the die is cast
Spotted in the wild:
- Unlike in a machine shop, where a part being machined can be checked for the dimensions during the process and corrected until the required results (dimensions) are obtained, in an iron foundry, metal derives its properties during cooling, and measuring and making changes during this period is not possible. Thus, once the metal is poured into the mould, the die is cast, literally! (Industrial Heating, Oct 01, 2002)
- Mr. Pendlebury just happens to operate a modest die casting business, one whose specialty is producing paperweights, one perfectly suited for Holland’s needs. Soon the die is cast (so to speak), and the pieces are in place, but, as everyone knows, even the best-laid plans are subject to disaster once in the implementation stage as the human element is always the most unpredictable. (Amazon customer review, May 11, 2005)
Arnold Zwicky quotes an e-mail from Keith Ivey:
> When I first heard the phrase “the die is cast”, I thought it meant that a mold for stamping out coins (for example) had already been produced from molten metal and thus set and could not be changed. I later learned that it referred to throwing a gaming cube. Apparently I’m not alone in having had this misapprehension.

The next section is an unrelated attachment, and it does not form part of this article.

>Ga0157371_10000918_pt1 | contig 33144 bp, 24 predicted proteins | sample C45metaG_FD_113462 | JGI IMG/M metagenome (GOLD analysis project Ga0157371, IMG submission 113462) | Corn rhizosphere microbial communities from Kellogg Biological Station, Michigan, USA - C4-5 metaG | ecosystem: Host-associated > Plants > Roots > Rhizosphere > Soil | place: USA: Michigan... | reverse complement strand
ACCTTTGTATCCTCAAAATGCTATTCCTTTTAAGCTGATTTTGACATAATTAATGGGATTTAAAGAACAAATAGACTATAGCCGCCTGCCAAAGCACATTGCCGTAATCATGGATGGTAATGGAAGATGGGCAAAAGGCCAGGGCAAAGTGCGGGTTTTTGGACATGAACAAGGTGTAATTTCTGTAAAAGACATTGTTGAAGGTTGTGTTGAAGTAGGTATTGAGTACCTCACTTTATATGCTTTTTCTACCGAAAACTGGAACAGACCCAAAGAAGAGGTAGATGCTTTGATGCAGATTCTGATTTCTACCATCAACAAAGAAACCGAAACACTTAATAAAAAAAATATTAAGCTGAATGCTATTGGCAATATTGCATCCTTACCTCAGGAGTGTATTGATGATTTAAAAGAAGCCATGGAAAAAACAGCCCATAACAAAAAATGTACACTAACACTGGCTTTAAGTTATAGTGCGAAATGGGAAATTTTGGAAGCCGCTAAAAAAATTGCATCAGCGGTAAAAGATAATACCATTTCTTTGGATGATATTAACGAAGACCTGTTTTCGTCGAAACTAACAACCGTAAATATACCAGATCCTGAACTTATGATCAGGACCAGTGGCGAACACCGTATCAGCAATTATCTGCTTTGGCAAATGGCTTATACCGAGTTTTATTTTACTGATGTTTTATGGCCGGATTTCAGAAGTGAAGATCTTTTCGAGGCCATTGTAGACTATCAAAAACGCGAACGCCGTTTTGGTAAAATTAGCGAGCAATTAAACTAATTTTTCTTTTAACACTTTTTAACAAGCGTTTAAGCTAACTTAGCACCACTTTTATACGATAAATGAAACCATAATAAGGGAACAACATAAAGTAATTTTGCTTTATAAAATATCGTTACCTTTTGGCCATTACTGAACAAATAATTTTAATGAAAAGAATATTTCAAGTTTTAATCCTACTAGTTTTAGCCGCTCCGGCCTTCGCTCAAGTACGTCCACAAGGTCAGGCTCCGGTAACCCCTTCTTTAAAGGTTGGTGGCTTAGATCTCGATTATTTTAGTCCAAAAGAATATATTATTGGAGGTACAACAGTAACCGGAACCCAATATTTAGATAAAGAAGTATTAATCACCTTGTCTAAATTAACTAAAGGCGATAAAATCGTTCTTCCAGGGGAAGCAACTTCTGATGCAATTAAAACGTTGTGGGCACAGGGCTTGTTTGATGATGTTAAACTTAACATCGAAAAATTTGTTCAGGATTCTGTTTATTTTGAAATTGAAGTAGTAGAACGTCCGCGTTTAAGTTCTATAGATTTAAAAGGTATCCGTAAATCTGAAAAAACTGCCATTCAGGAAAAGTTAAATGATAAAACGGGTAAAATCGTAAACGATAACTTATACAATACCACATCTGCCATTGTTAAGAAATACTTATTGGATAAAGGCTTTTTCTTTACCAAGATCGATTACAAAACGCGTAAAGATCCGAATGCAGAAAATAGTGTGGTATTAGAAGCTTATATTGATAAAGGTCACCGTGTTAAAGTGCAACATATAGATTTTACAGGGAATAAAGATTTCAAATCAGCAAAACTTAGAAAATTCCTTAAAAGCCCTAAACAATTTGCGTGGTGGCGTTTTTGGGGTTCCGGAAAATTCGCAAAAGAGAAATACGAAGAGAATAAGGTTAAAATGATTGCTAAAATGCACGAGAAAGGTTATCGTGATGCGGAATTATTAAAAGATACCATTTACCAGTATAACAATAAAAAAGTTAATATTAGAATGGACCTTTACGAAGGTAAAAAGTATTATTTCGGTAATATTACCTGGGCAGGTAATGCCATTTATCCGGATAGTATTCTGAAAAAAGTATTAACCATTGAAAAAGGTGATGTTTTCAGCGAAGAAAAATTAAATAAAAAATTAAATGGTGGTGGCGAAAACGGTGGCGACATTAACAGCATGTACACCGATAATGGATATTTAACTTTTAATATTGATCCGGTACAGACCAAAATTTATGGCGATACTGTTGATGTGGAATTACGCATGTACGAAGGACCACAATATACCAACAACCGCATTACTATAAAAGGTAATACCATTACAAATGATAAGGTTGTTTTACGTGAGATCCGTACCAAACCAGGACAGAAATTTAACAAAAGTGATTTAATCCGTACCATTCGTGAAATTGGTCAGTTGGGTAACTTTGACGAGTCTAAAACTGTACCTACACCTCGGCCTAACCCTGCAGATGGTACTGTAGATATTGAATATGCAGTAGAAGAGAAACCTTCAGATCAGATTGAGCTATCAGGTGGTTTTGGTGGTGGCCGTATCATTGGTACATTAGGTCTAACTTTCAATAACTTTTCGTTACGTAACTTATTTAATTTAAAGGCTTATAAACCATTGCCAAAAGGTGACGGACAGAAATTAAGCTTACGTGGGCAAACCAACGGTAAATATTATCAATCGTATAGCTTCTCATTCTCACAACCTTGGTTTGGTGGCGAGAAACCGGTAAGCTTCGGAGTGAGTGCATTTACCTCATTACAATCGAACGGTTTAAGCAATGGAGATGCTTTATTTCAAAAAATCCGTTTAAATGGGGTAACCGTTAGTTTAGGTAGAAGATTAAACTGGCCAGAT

He quotes a web site, supplied by Keith Ivey, too, on which someone states the same conviction about the expression’s origin and meaning:
> Perhaps you have heard the phrase ‘the die is cast’ or ‘the die has been cast’. This has nothing to do with gambling or dice; instead, it refers to a mold (die) which has been cast (made).
> Once the mold is made, everything which comes from it, will have the shape of the mold. ‘The die is cast’ thus states that a pattern has been laid down, and thus subsequent events will conform to the pattern. This phrase lends itself to assumptions about the future being predictable, once patterns are seen in the present.
It is easy to find other writers being unsure about this point:
> The Phrase Finder lists the origin of ‘The die has been cast’ as: ‘The die here is a dice. Julius Caesar is supposed to have said this when crossing the Rubicon.’
> However, my understanding was that ‘die’ in this case refers to the die used for forming material, and that ‘cast’ here does not mean ‘throw’ but rather ‘to form (molten metal etc.) into a particular shape by pouring into a mold’. So basically once the metal has been poured into the die it will set pretty quickly, and the shape (outcome) will be fixed. (link)
“Hidden” eggcorns are, in their most basic form, reanalyses of the meaning of a word or expression without any change in spelling. This lack of orthographic evidence makes it harder to find indisputable examples. It is quite possible that the authors of the two occurrences that are listed above were aware of the origin of the idiom and just decided to play on the words: we can’t know what they thought. It is, on the other hand, clear that, given the amount of uncertainty about the expression’s origin, genuine hidden eggcorn examples of _the die is cast_ must be out there.
See also _the dye is cast_.